Mind the Gap: Carmakers 'cheating fuel efficiency laws'
Half of the official fuel efficiency gains made by carmakers since EU laws were adopted in 2008 are 'hot air' as the gap between manufacturers' claims about fuel efficiency and real-world consumption continues to widen.
That's the conclusion of a damning report published today (6 November) by non-governmental organisation Transport & Environment (T&E). Scroll down for full report summary.
The 'Mind the Gap' report, which analysed fuel consumption by motorists, highlights the 'abuses' made by car manufacturers of current obsulete tests and the 'failure' of EU regulators to close loopholes.
Shockingly, it reveals the gap between carmakers' claims about fuel efficiency and real-world fuel consumption has widened from an 8% difference in 2001, to 31% in 2013. T&E suggests this is because carmakers can produce specially-prepared prototype vehicles for the obsulete test and pay testing services to help them optimise the results.
Manufacturers also allegedly use a technique known as 'cycle-beating', where modern engine management systems are able to detect when a test is being carried out and deliver better fuel-efficiency results.
Companies named in the report include Hyundai and Ford - both of which have recently had to reimburse customers for incorrect fuel economy figures - along with Mercedes and BMW-Mini - who have also been caught and are awaiting sanctions to be imposed.
T&E argues that the growing gap between tests and real-world performance is damaging the climate goals of the European Union (EU) and without the new Worldwide Harmonised Light Vehicles Test Procedure (WLTP), due to be implemented in 2017, the average gap could increase to more than 50% by 2020, with additional cumulative CO2 emissions estimated at approximately 1.5b billion tonnes.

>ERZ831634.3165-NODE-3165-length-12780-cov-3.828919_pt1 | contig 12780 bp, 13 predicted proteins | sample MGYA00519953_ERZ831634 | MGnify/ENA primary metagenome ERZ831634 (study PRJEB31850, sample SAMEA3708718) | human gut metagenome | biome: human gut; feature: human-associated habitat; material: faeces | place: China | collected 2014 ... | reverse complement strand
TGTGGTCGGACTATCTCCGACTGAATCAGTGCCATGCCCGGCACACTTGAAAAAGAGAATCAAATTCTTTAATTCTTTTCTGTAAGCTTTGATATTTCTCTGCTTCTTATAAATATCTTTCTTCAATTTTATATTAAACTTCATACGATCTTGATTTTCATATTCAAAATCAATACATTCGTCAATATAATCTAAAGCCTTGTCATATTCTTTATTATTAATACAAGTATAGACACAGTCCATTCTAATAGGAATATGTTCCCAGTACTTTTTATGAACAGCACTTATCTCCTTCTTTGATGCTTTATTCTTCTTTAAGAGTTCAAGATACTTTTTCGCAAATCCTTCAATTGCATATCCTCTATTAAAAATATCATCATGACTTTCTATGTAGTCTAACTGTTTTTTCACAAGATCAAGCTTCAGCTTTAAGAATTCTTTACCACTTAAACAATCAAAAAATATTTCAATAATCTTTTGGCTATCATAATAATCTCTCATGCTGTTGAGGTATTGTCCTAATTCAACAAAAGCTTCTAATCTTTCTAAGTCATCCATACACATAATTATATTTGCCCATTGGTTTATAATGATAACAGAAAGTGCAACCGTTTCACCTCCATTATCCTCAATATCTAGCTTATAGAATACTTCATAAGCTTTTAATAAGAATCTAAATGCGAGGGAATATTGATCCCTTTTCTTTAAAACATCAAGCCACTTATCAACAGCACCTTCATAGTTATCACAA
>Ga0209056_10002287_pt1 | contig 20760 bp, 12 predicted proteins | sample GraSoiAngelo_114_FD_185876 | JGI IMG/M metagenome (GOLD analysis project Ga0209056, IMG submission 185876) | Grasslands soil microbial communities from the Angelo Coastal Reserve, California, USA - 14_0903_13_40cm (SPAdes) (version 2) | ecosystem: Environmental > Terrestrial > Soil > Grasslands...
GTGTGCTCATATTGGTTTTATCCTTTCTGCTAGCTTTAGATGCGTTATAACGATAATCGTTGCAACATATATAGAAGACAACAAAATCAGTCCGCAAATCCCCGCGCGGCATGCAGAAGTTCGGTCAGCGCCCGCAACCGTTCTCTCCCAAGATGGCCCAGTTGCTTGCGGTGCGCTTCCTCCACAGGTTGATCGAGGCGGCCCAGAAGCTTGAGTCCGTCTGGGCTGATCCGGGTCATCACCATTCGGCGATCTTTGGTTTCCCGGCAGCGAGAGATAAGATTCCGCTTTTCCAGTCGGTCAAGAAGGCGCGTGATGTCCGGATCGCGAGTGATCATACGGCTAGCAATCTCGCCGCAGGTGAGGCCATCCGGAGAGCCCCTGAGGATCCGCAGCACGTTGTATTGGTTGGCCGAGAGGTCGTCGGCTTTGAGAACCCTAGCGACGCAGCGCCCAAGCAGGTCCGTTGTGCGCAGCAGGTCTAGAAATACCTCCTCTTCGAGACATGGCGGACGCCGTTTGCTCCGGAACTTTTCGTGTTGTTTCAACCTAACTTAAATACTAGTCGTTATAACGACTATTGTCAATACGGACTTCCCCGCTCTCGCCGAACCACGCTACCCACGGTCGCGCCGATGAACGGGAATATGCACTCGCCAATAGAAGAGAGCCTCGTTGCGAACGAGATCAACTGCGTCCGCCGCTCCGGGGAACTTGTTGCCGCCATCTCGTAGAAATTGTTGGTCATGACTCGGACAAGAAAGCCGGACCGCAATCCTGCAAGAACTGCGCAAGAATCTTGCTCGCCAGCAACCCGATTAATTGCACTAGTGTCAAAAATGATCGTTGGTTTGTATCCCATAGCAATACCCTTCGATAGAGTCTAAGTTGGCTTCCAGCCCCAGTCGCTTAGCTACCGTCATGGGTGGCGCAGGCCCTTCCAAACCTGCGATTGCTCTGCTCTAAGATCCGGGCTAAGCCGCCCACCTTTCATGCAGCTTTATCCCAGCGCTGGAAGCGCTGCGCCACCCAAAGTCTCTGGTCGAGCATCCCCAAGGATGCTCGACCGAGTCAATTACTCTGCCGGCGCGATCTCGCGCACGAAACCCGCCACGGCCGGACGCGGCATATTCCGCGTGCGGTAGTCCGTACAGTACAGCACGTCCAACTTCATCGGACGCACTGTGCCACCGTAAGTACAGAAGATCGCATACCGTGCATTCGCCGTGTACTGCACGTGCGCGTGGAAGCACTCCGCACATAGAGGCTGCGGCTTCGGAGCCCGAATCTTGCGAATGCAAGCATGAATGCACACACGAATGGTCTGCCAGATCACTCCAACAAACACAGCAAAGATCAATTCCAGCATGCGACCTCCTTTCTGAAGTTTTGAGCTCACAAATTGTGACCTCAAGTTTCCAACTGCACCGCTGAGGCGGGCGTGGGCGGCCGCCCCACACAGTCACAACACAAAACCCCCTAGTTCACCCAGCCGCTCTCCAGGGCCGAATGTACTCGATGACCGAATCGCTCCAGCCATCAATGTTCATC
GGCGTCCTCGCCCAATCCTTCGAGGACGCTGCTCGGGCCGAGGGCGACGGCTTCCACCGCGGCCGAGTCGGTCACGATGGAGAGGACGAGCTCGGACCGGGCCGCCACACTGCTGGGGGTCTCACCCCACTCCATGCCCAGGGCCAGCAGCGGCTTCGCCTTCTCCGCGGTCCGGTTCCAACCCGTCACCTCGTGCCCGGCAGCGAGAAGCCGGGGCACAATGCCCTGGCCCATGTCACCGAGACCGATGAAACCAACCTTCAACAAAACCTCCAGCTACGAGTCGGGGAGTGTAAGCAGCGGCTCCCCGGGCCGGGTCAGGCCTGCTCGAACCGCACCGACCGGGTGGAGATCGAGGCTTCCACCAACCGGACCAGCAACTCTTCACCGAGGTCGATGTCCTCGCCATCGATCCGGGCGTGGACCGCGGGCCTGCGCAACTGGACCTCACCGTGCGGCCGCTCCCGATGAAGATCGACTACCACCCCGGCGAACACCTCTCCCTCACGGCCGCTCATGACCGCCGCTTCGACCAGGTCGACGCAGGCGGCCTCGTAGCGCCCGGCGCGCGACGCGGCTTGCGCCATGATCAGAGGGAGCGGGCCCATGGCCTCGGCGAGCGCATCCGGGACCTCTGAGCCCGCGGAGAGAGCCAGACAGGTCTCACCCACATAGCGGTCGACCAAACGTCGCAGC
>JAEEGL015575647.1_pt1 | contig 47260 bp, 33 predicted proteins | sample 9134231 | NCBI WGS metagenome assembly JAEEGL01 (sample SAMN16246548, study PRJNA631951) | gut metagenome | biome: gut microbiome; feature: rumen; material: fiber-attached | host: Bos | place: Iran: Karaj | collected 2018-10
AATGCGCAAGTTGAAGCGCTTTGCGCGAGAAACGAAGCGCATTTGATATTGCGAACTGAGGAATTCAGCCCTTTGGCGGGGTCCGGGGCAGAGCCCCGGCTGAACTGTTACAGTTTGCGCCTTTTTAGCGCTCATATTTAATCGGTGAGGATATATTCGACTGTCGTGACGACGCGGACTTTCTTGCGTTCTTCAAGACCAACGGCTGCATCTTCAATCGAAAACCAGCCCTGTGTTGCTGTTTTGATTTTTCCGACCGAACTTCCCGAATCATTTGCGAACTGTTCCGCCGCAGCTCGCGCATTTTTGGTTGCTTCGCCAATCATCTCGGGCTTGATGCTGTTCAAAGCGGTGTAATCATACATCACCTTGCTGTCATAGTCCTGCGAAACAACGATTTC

T&E clean vehicles manager Greg Archer said: "The gap between real world fuel economy and distorted official test results has become a chasm. The current test has been utterly discredited by carmakers manipulating official test results.
"Unless Europe introduces the new global test in 2017 as planned, carmakers will continue to cheat laws designed to improve fuel efficiency and emissions reductions. The cost will be borne by drivers who will pay an additional €5,600 for fuel over the lifetime of the car compared to the official test result."
GRAPH: Gap between official fuel economy and CO2 tests and real-world driving (2013)
Cars are currently the largest source of CO2 emissions in the transport sector; responsible for 15% of the total emissions in Europe. The EU's first obligatory rules on CO2 emissions require car manufacturers to limit their average car to a maximum of 130g of CO2 per km by 2015, and 95g by 2021.
Archer concluded: "The US has shown how to provide accurate consumer information and limit the abuse of official tests by carmakers through effective market surveillance by an independent regulator.
"In contrast, the EU system allows carmakers to pay testing authorities to test prototypes in their own laboratories using an obsolete test. The results are distorted fuel economy figures, more climate-changing emissions and air pollution. If the new European Commission doesn't strengthen the system of car testing, the only place cars will be less polluting is in the laboratory."
The Low Carbon Vehicle Partnership (LowCVP) is a public-private partnership that exists to accelerate a sustainable shift to low carbon vehicles and fuels in the UK.
LowCVP managing director Andy Eastlake said: "The LowCVP has championed the development of more representative test cycles for all vehicle types to give better information to vehicle purchasers and users, as well as policy makers. There is, though, a great deal to be done to fully implement this in practical and policy terms.
"It should be noted that driving style has a significant impact on fuel consumption, regardless of the test cycle."
Earlier this month, edie reported that the US Environmental Protection Agency (EPA) and the US Department of Justice had announced a settlement with carmakers Hyundai and Kia to pay $100m civil penalty after they allegedly breached the Clean Air Act.
REPORT: T&E - Mind the Gap